Senga Nengudi, Fruitmarket Gallery

Senga Nengudi, an African-American visual artist from Chicago, has teamed up with the Henry Moore Institute to have previous exhibitions displayed anew in a singular space here in Edinburgh. Her retrospective work includes peculiar materials such as nylon tights, vinyl, sand and newspaper sheets. Many of these works haven’t been seen since her original exhibitions. Her abstract work has been reimagined and brings to life her interplay of materials and bodily forces.

 Walking into the gallery, you are instantly conscious of the vast space. The pieces are dispersed over two floors of the Fruitmarket Gallery. When you enter, the appearance of colour from these giant ice-pop-like nylon water cases catch your eye. To the left is a ground coated in sand and various splashes of colour. You may be thinking you’ve walked into a precursor to the summer, but alas, it is more socio-political than that. 

To your right is the newspaper room, with walls overwhelmingly coated in broadsheets. This room, entitled Bulemia (1990/2018), was originally a collaborative piece with fellow artist, Charles Abramson. Historical newspapers have been used with buzzwords personally circled and highlighted with gold paint. These circled statements spell out uplifting affirmations such as “Find your magic,” “just hold on,” and “it’s time to come together.”

 Upstairs, we leave behind these pleasantries with abstract pieces of nylon tied and stretched from the walls. The series, R.S.V.P., with its variety of coloured tights plays on issues of race and bodily function. They appear to be stretched beyond repair. Nengudi’s inspiration for this piece resonates in the birth of her first child, and much like nylon, her own body stretched and changed.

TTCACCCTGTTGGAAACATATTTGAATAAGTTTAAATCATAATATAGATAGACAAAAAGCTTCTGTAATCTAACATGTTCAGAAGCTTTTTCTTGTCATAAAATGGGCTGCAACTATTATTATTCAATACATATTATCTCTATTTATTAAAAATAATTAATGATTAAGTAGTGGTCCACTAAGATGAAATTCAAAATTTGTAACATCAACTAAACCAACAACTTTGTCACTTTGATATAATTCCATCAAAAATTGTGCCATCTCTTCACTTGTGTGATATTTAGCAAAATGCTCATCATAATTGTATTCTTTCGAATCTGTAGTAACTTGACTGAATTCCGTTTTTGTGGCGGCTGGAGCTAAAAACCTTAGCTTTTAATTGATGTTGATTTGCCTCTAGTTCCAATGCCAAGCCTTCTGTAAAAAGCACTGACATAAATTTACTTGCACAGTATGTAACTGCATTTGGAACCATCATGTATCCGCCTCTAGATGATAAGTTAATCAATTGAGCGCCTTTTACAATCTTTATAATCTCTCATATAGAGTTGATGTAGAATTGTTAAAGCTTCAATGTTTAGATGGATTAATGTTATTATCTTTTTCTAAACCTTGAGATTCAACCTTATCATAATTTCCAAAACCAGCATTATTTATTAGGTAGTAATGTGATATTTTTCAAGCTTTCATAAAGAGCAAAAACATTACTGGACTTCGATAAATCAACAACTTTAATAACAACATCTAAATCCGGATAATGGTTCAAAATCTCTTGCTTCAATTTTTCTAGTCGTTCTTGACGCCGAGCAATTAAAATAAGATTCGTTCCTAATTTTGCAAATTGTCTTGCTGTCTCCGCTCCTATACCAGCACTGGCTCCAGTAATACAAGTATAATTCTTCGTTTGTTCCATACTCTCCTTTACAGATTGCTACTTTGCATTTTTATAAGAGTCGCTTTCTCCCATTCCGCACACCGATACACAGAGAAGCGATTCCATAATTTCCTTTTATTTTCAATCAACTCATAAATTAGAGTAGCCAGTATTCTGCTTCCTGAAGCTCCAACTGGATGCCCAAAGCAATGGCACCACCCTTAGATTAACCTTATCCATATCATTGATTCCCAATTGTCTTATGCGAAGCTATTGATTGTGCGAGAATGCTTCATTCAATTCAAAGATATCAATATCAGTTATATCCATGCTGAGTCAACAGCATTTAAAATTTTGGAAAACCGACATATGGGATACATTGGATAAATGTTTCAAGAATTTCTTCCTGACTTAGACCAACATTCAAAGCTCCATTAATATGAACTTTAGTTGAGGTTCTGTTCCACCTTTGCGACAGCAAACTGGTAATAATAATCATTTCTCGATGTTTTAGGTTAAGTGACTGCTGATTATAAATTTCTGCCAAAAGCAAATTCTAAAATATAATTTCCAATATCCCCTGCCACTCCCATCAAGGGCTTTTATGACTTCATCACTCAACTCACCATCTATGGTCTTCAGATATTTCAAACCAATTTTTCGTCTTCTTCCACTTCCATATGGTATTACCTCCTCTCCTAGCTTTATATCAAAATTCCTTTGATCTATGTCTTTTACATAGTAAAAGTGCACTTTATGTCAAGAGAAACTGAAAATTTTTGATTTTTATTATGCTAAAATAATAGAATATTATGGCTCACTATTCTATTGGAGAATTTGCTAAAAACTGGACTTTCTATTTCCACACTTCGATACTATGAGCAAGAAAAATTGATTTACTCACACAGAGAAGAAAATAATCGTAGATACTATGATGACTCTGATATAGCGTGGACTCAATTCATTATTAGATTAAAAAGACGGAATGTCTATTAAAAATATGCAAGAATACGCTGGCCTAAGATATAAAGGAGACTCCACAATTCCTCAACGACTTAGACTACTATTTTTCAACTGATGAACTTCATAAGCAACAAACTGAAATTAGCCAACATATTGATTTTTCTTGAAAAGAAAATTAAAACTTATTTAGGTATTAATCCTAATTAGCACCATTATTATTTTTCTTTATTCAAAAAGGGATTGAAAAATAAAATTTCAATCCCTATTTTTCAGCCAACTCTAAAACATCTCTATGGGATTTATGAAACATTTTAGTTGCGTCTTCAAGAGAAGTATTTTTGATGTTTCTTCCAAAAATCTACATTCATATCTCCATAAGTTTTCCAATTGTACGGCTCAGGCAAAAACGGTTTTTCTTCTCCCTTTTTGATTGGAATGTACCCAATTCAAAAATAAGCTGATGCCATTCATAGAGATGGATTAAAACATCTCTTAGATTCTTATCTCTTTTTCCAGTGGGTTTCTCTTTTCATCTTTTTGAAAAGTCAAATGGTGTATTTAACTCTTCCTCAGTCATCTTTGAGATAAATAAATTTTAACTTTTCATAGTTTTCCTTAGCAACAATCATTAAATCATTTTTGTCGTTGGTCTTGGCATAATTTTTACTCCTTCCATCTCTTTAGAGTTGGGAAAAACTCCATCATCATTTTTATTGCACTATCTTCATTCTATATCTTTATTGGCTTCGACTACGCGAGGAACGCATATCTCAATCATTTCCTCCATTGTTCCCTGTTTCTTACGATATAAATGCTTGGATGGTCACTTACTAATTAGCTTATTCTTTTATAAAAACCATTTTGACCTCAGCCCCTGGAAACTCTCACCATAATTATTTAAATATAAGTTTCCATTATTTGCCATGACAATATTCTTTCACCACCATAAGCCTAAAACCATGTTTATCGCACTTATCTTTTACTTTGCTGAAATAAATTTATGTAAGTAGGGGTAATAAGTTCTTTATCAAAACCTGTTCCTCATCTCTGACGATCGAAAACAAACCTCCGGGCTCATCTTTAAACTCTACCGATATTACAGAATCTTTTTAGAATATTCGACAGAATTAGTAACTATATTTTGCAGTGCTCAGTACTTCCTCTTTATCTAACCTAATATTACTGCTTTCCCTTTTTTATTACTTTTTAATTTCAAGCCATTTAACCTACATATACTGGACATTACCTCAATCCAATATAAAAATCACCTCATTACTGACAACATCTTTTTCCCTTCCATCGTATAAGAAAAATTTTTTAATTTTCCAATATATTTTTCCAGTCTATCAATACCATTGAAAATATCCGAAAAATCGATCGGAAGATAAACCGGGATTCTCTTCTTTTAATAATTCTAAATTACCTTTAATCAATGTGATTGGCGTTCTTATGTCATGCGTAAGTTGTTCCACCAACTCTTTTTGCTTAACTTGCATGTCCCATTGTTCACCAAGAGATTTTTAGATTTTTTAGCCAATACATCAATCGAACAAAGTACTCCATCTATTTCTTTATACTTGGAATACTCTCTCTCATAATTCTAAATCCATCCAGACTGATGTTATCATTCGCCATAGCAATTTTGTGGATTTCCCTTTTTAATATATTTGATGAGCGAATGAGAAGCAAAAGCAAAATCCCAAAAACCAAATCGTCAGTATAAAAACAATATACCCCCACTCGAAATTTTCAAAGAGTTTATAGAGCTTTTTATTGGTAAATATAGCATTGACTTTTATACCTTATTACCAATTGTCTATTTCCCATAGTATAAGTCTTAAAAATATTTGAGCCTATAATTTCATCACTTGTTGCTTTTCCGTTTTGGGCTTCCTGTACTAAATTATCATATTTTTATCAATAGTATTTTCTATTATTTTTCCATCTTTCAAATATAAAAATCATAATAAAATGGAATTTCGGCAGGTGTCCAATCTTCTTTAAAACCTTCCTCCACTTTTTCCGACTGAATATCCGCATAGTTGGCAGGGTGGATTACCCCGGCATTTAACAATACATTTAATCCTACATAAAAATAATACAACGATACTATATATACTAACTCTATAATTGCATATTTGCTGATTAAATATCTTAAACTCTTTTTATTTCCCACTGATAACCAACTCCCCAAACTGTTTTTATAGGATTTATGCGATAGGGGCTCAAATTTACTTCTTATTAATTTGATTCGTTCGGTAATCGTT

In Ceremony for Freeway Fets (1979) with its eleven print series and documentary, the nylon has been reimagined into knotted headpieces and masks. The figures, with their various instruments, are draped in nylon to convey both ‘male and female energy’ and their complementary performative roles in society. The African jazz blend of music enforces that spirit in the creation of a ritual-like ceremony. Nengudi’s wildly abstract pieces are highly emotive in the power of human energy.

 Overall, the concept of Nengudi’s work is incredibly powerful. From the sixties, she was tackling ideas of modern body image and contortion. The fragile nylon and recycled newspapers bring to mind the use of a body and gravity’s eventual toll. With all that said, the gallery space and its overall execution of the exhibition leaves a lot to be desired. Situated beside the gallery’s cafe, you are never really liberated of public sound. These pieces are not wholly interpretable from image alone and the labels are not consistent at times. While Nengudi is very progressive in ideas, the space and her abstraction of concept appear a little disjointed.

Image: Carlos Finlay

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